The morning is an important time to reconnect with the class and get settled into the classroom routines for the day. It’s the ideal time to incorporate meaningful morning meeting questions that encourage thoughtfulness and build classroom community.
Clever Morning Meeting Questions to Ask Kids
The morning can be a chaotic time in the classroom. Students enter at different times, hang their backpacks and coats, as you get organized, finalize the day’s plans, and chat with other teachers.
Having morning meeting questions ready each day shows students you are prepared for the school day and eager to learn about them. Having questions ready to ask students as they enter the classroom will help you start your day right.
Why, When, & How to Ask Questions
Determining the correct way to ask questions isn’t rocket science. There are tons of great opportunities to ask questions during each school day.
A question of the day will get students thinking and sharing as they start their day. They are easy to display and answer using printable cards, post on the board, or ask as they enter the room. Once everyone has responded, students can discuss, or the teacher can share responses.
Why should questions be asked?
Asking students questions is beneficial for many reasons. For starters, it gets them thinking about scenarios in the world. While asking and answering questions, students practice conversation skills. Asking them questions also lets them know that you care and want to learn more about them.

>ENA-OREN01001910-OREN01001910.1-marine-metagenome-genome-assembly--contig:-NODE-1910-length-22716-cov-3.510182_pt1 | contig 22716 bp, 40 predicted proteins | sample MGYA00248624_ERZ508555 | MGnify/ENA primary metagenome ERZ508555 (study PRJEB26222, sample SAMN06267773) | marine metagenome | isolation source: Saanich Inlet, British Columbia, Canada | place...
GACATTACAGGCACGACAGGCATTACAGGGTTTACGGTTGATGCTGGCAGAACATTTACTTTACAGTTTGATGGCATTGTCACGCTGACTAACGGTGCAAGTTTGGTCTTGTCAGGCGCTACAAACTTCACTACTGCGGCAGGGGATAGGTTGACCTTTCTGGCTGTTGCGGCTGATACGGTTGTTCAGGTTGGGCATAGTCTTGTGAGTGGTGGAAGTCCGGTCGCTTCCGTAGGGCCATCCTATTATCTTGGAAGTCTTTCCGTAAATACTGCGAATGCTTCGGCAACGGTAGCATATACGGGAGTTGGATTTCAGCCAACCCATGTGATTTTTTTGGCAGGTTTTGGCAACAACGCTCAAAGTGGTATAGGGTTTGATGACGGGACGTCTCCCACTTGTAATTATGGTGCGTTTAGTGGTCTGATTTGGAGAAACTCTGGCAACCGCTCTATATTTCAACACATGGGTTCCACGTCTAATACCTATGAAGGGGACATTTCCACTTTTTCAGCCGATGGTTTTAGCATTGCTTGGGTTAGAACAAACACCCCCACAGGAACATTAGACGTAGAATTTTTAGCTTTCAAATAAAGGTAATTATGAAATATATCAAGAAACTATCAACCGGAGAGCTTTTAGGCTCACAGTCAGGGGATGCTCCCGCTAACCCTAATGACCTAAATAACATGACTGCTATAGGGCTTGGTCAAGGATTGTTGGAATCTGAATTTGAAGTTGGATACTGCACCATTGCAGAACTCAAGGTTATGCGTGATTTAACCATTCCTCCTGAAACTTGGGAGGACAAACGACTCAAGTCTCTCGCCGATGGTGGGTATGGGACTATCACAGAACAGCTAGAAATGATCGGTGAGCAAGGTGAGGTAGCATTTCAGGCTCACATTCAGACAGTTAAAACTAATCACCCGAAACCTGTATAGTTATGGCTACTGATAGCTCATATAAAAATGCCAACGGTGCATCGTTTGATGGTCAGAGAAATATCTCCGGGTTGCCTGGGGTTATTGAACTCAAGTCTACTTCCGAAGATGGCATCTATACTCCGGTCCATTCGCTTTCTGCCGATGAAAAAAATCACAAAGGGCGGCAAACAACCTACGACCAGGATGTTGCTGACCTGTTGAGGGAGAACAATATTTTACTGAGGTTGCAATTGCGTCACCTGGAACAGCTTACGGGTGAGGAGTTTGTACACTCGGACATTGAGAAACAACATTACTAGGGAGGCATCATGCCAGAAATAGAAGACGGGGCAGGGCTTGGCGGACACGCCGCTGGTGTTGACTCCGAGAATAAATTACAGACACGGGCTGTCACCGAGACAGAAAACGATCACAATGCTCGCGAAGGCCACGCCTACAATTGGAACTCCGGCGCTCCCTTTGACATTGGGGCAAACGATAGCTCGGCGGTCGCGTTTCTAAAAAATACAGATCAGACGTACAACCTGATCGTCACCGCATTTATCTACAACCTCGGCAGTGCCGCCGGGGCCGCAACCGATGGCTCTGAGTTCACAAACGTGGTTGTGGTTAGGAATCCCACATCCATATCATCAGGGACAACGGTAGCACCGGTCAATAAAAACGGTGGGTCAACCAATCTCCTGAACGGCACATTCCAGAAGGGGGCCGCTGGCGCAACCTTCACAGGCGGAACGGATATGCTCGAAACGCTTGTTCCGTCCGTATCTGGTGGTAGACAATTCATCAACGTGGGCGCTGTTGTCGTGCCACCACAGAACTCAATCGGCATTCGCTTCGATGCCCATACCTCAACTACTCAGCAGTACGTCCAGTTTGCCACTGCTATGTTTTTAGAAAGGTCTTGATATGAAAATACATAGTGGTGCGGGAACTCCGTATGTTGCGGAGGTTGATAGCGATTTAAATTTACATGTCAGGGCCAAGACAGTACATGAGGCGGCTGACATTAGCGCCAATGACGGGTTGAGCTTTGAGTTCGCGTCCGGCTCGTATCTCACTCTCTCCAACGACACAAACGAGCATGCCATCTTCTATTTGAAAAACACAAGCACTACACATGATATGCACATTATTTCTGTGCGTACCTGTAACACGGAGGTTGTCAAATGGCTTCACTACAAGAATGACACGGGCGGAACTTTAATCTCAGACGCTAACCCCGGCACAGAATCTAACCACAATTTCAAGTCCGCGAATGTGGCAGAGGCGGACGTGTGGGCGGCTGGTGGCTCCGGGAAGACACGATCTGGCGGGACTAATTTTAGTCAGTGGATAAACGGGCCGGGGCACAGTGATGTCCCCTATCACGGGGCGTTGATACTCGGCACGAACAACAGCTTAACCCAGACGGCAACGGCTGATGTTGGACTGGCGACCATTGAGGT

When should questions be asked?
Questions should be integrated into all parts of the day. Students should be using math talk to solve equations. They should also be asking and answering questions about stories to learn more about the topics.
The morning is a great time to ask personal questions to get kids acclimated for the day. It opens their brains to receive information and gets them settled before academics begin.
How should questions be asked?
The morning time is the perfect time to ask questions. These questions are easily incorporated into the morning meeting or displayed on a pocket chart or bulletin board for kids to answer when they enter the room.
Students answer the questions by moving their names to their responses. It’s easy to see reactions and check them out as a class later. It’s also a great way to take attendance!
Questions to Ask Kids During a Classroom Morning Meeting
During your morning meeting time, you may want to have pre-prepared questions or activities to get the day started. Instead of scrambling for something each day, use these ideas below.
Get to Know You Questions
- What is your favorite
- thing about yourself
- TV show
- thing to do for fun
- thing about the person to your left
- What is one thing you could not live without?
- If you could be any animal, which would you choose and why?
- What do you want to be when you grow up?
- If you could eat one food every day, what would it be?